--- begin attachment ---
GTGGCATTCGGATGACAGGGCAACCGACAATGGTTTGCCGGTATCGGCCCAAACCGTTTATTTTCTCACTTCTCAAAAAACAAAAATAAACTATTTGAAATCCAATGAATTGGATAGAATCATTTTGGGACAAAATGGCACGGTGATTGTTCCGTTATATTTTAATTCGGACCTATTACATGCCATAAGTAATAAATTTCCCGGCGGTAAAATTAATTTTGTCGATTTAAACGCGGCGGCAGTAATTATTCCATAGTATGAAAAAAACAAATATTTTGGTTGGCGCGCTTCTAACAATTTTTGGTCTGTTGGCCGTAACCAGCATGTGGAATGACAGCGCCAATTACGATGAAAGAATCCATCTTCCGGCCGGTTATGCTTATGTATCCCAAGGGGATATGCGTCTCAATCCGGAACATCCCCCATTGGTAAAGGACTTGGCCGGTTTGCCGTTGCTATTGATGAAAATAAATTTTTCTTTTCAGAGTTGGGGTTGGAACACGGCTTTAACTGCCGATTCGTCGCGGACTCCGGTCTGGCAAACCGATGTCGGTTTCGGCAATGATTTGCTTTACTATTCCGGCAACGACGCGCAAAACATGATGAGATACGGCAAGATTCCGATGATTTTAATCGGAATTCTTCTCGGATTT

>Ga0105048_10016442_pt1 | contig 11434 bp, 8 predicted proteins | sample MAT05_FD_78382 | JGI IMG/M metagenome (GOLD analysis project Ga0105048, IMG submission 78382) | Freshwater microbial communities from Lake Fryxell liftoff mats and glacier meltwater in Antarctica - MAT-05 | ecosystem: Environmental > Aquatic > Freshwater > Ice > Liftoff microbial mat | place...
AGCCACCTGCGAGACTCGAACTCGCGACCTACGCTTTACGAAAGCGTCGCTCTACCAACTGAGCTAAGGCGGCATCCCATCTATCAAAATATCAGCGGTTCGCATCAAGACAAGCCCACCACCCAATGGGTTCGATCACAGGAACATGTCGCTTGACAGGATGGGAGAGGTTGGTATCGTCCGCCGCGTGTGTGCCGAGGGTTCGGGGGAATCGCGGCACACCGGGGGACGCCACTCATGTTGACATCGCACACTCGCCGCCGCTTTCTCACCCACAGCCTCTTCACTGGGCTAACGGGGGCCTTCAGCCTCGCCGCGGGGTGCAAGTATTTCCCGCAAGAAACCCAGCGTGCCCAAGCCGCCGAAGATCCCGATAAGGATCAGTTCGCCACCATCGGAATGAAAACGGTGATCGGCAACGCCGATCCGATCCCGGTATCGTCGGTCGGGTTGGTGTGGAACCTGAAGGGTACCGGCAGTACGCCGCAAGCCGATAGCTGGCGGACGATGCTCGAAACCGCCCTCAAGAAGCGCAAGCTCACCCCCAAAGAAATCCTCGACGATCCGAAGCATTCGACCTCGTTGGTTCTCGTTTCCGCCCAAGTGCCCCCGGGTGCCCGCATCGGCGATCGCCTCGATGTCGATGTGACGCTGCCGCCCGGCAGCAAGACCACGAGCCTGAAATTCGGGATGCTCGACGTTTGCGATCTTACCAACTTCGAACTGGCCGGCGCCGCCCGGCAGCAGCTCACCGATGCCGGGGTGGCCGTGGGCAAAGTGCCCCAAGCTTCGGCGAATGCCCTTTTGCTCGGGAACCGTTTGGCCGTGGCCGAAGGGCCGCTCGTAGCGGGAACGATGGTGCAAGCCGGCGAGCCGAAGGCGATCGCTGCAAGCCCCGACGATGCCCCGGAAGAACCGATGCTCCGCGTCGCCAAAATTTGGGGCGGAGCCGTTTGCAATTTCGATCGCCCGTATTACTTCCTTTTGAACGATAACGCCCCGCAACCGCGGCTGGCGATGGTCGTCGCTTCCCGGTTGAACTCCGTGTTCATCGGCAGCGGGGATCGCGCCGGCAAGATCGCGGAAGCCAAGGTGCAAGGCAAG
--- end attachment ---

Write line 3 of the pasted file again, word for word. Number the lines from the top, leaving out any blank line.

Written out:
AGCCACCTGCGAGACTCGAACTCGCGACCTACGCTTTACGAAAGCGTCGCTCTACCAACTGAGCTAAGGCGGCATCCCATCTATCAAAATATCAGCGGTTCGCATCAAGACAAGCCCACCACCCAATGGGTTCGATCACAGGAACATGTCGCTTGACAGGATGGGAGAGGTTGGTATCGTCCGCCGCGTGTGTGCCGAGGGTTCGGGGGAATCGCGGCACACCGGGGGACGCCACTCATGTTGACATCGCACACTCGCCGCCGCTTTCTCACCCACAGCCTCTTCACTGGGCTAACGGGGGCCTTCAGCCTCGCCGCGGGGTGCAAGTATTTCCCGCAAGAAACCCAGCGTGCCCAAGCCGCCGAAGATCCCGATAAGGATCAGTTCGCCACCATCGGAATGAAAACGGTGATCGGCAACGCCGATCCGATCCCGGTATCGTCGGTCGGGTTGGTGTGGAACCTGAAGGGTACCGGCAGTACGCCGCAAGCCGATAGCTGGCGGACGATGCTCGAAACCGCCCTCAAGAAGCGCAAGCTCACCCCCAAAGAAATCCTCGACGATCCGAAGCATTCGACCTCGTTGGTTCTCGTTTCCGCCCAAGTGCCCCCGGGTGCCCGCATCGGCGATCGCCTCGATGTCGATGTGACGCTGCCGCCCGGCAGCAAGACCACGAGCCTGAAATTCGGGATGCTCGACGTTTGCGATCTTACCAACTTCGAACTGGCCGGCGCCGCCCGGCAGCAGCTCACCGATGCCGGGGTGGCCGTGGGCAAAGTGCCCCAAGCTTCGGCGAATGCCCTTTTGCTCGGGAACCGTTTGGCCGTGGCCGAAGGGCCGCTCGTAGCGGGAACGATGGTGCAAGCCGGCGAGCCGAAGGCGATCGCTGCAAGCCCCGACGATGCCCCGGAAGAACCGATGCTCCGCGTCGCCAAAATTTGGGGCGGAGCCGTTTGCAATTTCGATCGCCCGTATTACTTCCTTTTGAACGATAACGCCCCGCAACCGCGGCTGGCGATGGTCGTCGCTTCCCGGTTGAACTCCGTGTTCATCGGCAGCGGGGATCGCGCCGGCAAGATCGCGGAAGCCAAGGTGCAAGGCAAG